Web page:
Can Dogs Digest Bug Protein? When tested in vitro (i.e. in the laboratory), the protein digestibility of black soldier fly larvae and yellow meal worms were 89 and 92 percent, respectively (3). These values are comparable to those of high quality animal protein meals. When actually fed to dogs, an extruded dry dog food containing black soldier fly larvae as its primary protein source had higher digestibility values than the control food that contain venison meal (4). The nutrient content of the two foods was similar, but the bug-containing dog food was found to be significantly more digestible than the animal-protein containing food. Protein digestibility values when fed were lower than the reported in vitro values, but still respectable. Additionally, when a second group of researchers fed dogs a food containing up to 24 percent cricket meal, all levels of cricket protein supported normal gut health, feces production and gut microbiome diversity (5). In homes, owners of dogs who were fed a food containing meal worm protein as its primary protein source did not notice any difference in feces frequency or quality in their dogs (6).
- Digestible? Yes.
Will Dogs Eat Bug Protein? This one is a bit of a no-brainer, actually. (Written by someone whose dogs happily snarf up anything they can find, catch or smell whilst rooting about on walks). Regardless, this is an important question, especially for pet food producers. All of the previously noted studies reported high diet acceptability. In addition, when researchers specifically targeted dogs’ olfactory (scenting) reactions to three bug species that are used in foods (crickets, black soldier flies, meal worms), the dogs were as attracted to the bug smells as they were to the control scent – a dry, extruded dog food (7). (Note: I am not sure if this says as much about the control food as about the bugs, but there you are).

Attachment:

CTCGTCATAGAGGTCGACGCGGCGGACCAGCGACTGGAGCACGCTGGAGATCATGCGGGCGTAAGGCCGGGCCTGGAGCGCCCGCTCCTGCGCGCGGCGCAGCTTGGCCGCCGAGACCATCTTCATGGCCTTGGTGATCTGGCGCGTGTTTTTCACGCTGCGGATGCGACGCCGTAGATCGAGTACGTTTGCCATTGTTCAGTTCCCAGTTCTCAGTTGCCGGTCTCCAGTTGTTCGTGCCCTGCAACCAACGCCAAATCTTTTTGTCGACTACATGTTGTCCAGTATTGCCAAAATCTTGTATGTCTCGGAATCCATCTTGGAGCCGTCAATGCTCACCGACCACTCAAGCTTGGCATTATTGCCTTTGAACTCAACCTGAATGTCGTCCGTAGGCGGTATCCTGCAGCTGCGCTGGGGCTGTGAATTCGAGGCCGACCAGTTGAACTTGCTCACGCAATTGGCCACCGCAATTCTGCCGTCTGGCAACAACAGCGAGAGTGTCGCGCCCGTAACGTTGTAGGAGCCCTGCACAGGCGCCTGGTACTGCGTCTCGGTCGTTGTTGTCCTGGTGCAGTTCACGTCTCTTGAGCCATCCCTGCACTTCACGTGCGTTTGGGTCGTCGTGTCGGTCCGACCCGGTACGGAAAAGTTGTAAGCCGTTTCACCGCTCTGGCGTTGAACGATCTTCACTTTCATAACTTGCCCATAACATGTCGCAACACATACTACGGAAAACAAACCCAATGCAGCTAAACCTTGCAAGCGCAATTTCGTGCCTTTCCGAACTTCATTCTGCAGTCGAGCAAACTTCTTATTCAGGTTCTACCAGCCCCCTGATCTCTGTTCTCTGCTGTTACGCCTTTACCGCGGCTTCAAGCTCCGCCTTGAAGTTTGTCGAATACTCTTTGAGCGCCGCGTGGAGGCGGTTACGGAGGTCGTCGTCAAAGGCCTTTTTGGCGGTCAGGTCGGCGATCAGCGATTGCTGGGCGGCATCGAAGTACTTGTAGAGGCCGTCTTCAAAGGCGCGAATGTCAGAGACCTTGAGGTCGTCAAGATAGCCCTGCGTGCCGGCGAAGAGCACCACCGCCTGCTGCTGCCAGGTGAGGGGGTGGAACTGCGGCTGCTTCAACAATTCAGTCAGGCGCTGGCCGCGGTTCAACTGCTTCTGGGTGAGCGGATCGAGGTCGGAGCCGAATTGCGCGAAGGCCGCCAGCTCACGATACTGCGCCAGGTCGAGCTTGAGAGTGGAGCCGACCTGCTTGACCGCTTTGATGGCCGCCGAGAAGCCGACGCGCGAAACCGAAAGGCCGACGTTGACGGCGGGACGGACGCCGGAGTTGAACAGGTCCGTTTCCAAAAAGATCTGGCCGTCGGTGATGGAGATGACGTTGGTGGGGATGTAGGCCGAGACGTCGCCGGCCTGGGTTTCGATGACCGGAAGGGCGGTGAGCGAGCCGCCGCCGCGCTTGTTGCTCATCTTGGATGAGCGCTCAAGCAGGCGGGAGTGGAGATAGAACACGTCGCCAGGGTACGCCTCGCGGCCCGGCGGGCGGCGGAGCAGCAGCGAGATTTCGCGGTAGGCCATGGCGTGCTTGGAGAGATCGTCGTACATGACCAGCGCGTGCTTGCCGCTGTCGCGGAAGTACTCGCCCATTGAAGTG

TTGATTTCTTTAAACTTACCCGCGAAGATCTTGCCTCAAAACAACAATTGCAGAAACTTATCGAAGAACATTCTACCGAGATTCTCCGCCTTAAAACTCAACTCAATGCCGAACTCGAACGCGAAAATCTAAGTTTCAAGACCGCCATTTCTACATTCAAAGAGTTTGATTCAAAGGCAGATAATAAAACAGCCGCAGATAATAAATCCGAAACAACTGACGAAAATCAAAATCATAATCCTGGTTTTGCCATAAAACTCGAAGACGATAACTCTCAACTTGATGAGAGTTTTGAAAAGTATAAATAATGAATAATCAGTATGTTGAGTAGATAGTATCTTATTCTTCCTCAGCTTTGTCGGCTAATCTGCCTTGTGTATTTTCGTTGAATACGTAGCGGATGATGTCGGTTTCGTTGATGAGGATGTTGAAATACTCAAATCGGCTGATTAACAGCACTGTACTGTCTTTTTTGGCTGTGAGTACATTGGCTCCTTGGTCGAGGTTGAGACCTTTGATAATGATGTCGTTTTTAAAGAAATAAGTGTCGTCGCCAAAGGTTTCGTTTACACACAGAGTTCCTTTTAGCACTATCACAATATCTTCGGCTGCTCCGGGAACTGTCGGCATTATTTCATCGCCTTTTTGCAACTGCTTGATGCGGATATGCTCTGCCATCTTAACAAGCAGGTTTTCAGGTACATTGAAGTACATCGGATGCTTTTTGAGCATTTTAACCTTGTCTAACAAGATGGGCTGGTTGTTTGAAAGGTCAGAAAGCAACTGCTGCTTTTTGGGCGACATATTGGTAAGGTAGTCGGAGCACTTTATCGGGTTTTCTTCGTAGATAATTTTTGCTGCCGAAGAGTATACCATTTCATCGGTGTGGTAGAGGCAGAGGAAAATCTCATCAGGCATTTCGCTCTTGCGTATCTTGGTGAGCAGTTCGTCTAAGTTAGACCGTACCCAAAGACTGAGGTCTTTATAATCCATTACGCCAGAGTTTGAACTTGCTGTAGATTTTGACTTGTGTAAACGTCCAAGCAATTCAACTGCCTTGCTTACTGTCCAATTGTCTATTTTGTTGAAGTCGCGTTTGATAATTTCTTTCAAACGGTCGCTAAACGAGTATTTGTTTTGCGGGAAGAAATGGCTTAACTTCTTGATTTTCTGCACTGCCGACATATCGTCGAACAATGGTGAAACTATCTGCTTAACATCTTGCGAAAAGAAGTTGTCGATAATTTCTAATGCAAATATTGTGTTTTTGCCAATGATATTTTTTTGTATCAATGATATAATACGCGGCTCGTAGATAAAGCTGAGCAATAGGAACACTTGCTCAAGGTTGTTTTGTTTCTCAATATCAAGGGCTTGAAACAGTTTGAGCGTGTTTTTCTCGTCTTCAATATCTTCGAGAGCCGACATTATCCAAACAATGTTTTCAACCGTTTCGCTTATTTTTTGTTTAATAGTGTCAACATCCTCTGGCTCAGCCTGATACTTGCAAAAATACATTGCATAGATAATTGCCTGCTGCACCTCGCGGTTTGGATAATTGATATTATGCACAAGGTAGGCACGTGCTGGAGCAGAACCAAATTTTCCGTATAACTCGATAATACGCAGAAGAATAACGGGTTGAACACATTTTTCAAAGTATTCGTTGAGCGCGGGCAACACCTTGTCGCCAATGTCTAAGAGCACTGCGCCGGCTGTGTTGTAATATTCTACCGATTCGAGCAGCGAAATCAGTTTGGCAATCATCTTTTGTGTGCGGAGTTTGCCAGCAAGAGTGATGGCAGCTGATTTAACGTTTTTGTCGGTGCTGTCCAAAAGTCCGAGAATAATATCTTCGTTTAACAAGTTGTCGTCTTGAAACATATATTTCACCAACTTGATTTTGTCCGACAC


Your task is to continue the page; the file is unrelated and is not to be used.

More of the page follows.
- Tasty to dogs? Of course.
Will Owners Accept Bug Protein? The jury is still out on this one, especially in the United States. While the companies that are testing insect-based dog foods are definitely collecting this type of data, there are no published studies to date (nor would I expect any soon, unless an independent researcher conducts a study).
- Owner acceptance? Unknown.
Is Eating Bugs Safe? Personally, for me, this is the most concerning question of all. Although there are insect-containing foods (and many treats) already on the market, there are no long-term safety studies of any of these ingredients. The longest feeding study that has been reported lasted only 42 days – a bit longer than a month. Given the common but questionable industry practice of advising owners to feed a single brand of food to their dog throughout the dog’s natural life, 42 days does not seem to be adequate for ensuring dogs’ safety and long-term health. Similar to other novel pet food ingredients, it can be argued that we need additional safety studies to ensure that long-term health is supported with these new forms of dietary protein. (Clearly, this one bugs me a bit…..).